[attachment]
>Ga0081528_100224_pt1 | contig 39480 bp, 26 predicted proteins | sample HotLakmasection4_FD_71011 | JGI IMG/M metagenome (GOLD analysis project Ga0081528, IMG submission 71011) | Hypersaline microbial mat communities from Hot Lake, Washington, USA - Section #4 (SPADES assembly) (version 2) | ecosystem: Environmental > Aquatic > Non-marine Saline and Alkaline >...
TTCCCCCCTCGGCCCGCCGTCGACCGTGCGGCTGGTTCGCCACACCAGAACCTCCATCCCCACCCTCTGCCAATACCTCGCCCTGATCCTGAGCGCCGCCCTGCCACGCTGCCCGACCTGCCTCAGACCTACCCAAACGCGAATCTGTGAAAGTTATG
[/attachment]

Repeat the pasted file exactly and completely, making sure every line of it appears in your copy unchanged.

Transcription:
>Ga0081528_100224_pt1 | contig 39480 bp, 26 predicted proteins | sample HotLakmasection4_FD_71011 | JGI IMG/M metagenome (GOLD analysis project Ga0081528, IMG submission 71011) | Hypersaline microbial mat communities from Hot Lake, Washington, USA - Section #4 (SPADES assembly) (version 2) | ecosystem: Environmental > Aquatic > Non-marine Saline and Alkaline >...
TTCCCCCCTCGGCCCGCCGTCGACCGTGCGGCTGGTTCGCCACACCAGAACCTCCATCCCCACCCTCTGCCAATACCTCGCCCTGATCCTGAGCGCCGCCCTGCCACGCTGCCCGACCTGCCTCAGACCTACCCAAACGCGAATCTGTGAAAGTTATG